April 10, 2024
Close this search box.
Close this search box.
April 10, 2024
Close this search box.

Linking Northern and Central NJ, Bronx, Manhattan, Westchester and CT

When I told my publisher Moshe Kinderlehrer that I was going to write an article about “counting” he reminded me that counting is a very Jewish idea. From Passover to Shavuot we count the Omer. We count the nights of Chanukah (or Hannukah or…however you spell it.) We count a whole bunch of stuff at the Passover Seder.

(Cups, plagues; How much longer until the food?)

Daf Yomi followers spend seven years counting towards a worldwide completion of Shas.

Sports fans count winning streaks because those lead to championships and championships lead to dynasties.

(And dynasties lead to bragging rights, which sometimes lead to arguments…)

As a society, we count how many tries it took to solve the wordle word. We count how many days until our next vacation. We count down our cell phone battery life, our Netflix/Prime/Disney+ binging, our birthdays!

We count…well, almost everything.

For some of us, it is the way we hold onto reality in an ever faster spinning world.

(You know that the earth is not spinning faster, right?)

It is spinning about 1,000 miles an hour.

(How did you get that?)

The earth rotates once every 23 hours, 56 minutes and four seconds. Its circumference is 24,901 miles. So, at the equator, the earth moves at a speed of 460 meters per second, or about 1,000 miles per hour.

(Your point is…)

I’ve been doing some counting of my own…

You see, I keep a physical copy of every article I have ever written for The Jewish link…and this is number 100.

(But The Jewish Link website list 113 items under your name.)

Hey, “all that glitters is not gold” and not all mentions were articles.

100 is a big deal, no matter what the topic.

I Googled “100” and got “about 25,270,000,000 results (0.58 seconds).”

(You do realize that a “Google” is 10 to the 100 powers, right?)

Yes, in fact, the word comes from a cartoon character named Barney Google with, wait for it…goo-goo-googly eyes.

(What does that have to do with exponents?)

The term was coined by Columbia University mathematician Edward Kasner.

(Columbia University mathematicians read cartoons?)

We live in a world where grown men plunk down money on cartoon characters called NFTs.

Kasner was walking with his 9-year-old nephew, Milton and the kid came up with the term, most likely from the cartoon.

(Why was a university mathematician discussing exponents with a 9 year old?)

I teach history, what do I know?

My point about counting is to look back to where this journey started when I first learned to write…back in the third grade.

(Why did it take you so long?)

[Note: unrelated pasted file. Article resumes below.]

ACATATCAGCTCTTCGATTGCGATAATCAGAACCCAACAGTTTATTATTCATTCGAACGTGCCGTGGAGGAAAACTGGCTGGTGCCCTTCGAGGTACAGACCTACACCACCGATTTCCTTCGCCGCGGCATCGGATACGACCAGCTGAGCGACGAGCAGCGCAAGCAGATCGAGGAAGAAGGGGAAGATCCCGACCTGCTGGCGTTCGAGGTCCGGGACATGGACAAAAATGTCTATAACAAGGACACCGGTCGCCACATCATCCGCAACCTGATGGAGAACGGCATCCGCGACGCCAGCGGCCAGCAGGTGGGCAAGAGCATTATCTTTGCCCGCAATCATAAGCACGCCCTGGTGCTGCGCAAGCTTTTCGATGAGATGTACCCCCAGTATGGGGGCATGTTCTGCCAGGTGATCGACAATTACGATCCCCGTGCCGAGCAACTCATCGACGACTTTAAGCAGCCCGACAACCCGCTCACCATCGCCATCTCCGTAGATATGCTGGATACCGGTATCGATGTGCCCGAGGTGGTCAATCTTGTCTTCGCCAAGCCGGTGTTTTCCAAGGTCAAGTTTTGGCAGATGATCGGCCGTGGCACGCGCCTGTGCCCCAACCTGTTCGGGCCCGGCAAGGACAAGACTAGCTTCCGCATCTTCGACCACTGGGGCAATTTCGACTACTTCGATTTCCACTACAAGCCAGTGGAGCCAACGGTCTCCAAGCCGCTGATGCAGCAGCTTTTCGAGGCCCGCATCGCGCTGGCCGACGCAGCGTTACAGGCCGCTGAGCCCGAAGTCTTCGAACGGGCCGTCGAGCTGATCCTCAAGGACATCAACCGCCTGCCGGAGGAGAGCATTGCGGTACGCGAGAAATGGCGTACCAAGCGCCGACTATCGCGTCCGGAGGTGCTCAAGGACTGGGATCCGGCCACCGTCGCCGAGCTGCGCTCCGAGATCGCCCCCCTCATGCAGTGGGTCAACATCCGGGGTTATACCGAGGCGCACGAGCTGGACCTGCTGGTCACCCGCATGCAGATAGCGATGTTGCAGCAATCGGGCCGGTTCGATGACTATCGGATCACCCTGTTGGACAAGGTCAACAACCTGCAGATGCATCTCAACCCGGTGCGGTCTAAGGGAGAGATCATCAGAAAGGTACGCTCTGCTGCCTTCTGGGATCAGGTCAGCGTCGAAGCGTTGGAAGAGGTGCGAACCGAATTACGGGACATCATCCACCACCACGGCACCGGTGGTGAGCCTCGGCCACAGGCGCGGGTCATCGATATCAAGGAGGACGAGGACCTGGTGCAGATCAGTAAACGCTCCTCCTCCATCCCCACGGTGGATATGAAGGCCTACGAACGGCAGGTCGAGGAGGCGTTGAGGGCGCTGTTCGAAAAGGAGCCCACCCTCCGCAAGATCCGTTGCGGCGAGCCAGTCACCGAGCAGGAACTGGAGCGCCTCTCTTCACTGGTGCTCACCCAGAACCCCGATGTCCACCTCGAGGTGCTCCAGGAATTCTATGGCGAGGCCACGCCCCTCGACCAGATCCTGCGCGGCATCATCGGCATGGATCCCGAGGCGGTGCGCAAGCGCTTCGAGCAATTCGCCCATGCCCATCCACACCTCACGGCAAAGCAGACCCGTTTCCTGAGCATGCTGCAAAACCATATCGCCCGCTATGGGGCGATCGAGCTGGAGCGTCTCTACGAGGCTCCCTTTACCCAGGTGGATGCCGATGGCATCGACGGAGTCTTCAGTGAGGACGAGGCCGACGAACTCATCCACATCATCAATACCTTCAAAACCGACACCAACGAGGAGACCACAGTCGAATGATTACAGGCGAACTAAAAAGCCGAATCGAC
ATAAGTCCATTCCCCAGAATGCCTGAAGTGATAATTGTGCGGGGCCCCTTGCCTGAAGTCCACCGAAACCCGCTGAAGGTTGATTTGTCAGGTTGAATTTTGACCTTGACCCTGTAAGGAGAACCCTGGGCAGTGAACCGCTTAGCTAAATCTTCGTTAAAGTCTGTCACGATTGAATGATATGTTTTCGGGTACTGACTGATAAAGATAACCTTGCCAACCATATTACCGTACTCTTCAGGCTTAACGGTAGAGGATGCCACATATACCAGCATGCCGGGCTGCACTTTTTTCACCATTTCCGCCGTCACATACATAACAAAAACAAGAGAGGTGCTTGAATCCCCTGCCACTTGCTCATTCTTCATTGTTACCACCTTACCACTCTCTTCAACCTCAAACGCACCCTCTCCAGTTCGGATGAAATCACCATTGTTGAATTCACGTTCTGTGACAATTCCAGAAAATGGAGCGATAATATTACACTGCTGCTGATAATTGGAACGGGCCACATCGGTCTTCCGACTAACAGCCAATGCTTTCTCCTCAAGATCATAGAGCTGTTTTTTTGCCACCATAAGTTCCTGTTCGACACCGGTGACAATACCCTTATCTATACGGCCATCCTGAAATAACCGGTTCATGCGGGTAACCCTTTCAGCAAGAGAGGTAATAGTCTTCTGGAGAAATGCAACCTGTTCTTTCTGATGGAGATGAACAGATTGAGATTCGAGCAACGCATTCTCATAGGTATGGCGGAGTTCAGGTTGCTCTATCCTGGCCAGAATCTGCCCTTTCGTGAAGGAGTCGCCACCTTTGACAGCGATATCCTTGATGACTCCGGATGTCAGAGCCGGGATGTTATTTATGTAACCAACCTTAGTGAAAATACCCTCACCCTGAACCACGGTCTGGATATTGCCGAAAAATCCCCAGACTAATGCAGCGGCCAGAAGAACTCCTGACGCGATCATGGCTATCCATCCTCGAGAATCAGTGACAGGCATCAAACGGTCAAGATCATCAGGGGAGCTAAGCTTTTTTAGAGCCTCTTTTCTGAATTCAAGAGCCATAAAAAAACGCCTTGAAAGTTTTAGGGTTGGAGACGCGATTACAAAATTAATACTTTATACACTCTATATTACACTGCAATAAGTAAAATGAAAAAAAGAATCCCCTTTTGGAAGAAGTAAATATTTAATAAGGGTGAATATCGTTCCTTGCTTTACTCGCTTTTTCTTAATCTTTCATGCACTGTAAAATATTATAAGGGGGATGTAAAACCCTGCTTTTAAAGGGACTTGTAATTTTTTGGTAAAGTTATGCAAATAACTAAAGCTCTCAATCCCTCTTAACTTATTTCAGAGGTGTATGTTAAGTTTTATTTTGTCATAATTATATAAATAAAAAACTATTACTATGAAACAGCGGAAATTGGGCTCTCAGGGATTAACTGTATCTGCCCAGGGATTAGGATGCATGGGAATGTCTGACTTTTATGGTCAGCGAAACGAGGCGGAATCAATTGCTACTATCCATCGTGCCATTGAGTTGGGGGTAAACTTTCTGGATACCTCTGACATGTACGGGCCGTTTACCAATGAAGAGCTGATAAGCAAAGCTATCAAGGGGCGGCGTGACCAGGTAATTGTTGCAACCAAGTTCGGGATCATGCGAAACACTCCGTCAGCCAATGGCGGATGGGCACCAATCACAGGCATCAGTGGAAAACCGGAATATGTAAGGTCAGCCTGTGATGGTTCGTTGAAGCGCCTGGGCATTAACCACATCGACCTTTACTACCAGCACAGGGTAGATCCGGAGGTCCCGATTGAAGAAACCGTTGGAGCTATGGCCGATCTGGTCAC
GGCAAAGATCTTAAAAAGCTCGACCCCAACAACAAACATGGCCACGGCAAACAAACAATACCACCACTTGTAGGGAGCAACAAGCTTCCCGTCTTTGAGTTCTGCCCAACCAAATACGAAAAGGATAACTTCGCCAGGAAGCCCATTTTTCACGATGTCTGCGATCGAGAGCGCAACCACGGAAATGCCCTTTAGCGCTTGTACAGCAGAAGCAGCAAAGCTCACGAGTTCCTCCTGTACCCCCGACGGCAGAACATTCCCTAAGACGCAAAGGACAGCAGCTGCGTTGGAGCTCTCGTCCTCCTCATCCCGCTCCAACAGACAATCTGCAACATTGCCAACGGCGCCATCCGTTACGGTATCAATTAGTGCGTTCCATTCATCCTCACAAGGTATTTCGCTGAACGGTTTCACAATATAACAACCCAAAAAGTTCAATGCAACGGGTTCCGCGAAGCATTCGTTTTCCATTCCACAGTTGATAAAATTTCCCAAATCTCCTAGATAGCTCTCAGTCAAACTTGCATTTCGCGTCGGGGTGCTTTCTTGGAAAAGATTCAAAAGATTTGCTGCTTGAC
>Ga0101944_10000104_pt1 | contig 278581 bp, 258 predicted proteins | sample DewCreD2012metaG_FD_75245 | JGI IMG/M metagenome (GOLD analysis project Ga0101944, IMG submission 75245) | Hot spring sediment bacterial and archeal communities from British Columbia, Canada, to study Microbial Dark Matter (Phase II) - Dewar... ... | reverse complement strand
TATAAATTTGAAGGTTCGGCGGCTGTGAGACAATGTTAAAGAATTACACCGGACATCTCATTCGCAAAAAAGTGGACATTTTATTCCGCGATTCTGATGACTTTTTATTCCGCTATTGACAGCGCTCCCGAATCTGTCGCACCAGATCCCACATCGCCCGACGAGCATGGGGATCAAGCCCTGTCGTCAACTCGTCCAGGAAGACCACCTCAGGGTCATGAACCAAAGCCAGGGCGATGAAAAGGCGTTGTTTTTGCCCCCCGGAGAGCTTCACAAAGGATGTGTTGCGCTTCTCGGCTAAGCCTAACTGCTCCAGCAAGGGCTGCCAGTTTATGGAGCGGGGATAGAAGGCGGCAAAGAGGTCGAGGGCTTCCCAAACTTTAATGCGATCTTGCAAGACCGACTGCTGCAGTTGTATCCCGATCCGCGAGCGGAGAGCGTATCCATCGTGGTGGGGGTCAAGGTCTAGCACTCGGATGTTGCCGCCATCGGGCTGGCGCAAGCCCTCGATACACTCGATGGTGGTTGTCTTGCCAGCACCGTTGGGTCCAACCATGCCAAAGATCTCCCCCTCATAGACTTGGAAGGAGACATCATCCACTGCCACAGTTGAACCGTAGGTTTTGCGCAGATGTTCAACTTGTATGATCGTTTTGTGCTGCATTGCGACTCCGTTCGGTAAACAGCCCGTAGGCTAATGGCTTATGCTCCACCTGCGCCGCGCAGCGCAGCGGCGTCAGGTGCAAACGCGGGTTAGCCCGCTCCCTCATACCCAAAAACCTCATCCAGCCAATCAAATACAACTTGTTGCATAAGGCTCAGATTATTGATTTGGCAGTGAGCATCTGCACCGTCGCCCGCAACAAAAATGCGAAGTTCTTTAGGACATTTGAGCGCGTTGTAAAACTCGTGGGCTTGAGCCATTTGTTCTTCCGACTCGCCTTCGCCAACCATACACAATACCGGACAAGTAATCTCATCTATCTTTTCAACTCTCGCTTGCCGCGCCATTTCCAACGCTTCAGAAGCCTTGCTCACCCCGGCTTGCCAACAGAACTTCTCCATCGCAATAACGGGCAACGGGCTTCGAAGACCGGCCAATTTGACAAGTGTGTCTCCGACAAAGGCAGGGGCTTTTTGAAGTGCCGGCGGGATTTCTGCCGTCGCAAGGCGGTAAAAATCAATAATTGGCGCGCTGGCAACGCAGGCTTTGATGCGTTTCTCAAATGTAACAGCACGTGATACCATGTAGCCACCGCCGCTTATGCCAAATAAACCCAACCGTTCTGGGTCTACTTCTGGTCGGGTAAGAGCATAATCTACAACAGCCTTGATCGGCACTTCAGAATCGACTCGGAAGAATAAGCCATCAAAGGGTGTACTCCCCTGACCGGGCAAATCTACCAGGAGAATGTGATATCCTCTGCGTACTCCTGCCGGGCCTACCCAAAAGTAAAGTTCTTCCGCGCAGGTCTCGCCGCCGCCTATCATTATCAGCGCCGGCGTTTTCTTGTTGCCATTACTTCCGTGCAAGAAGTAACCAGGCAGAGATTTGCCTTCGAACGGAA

I’m dyslexic.

(You write letters backward?)

No, my mind jumbles spelling like a bag of Scrabble tiles.

(But you write for this newspaper. How come your articles don’t look like encrypted spy code from World War Two?)

I use MS Word in Office 365 and then “wash” the article through Gmail to catch the other errors.

(But you are a teacher!)

And that is my point. Everyone is good at something…and not so much at a bunch of other things.

How often do we focus on the finished product and ignore the work it took to get there?

(You mean like how we remember the good memories of our childhood and filter out the bad ones?)

I always say that endurance athletes are either running towards something or away from something.

(Are you going to launch into a running analogy?)

100 miles of cycling is called a “century.”

Once I learned to read, I went through the classics: “Call of the Wild,” “Treasure Island,” “Time Machine,” “Dracula,” “Frankenstein,” “The Invisible Man,” but it wasn’t until I read my first Stephen King book while in eighth grade that I decided that I wanted to be a writer.

It wasn’t until the Internet gave me a canvas to paint on in 2005 with blogging that I embraced Epictetus’ famous saying, “If you wish to be a writer, write.”


A Greek writer who lived in Rome during the time of Nero.

(But how did you wind up here?)

I started blogging my Ironman training back in 2010.

I submitted one of those blogs to The Jewish Link and they were kind enough to publish it.

I continued to blog about my Ironman experiences…

(Cozumel 2010, Arizona 2012, Louisville 2014, Lake Placid 2016, 17, 19…)

And when I had something to share, I sent the story over to the paper.

I formally joined the paper’s writing staff in 2020.

(Why are you telling us?)

Because I am looking back at having written 100 articles for this newspaper as a milestone to pause and look back upon.

(So, to quote Guns and Roses, “Where do we go from here?)

I’m gonna continue to write….and that you can count on.

David Roher is a USAT certified triathlon and marathon coach. He is a multi-Ironman finisher and veteran special education teacher. He is on Instagram @David Roher140.6. He can be reached at [email protected]

Leave a Comment

Most Popular Articles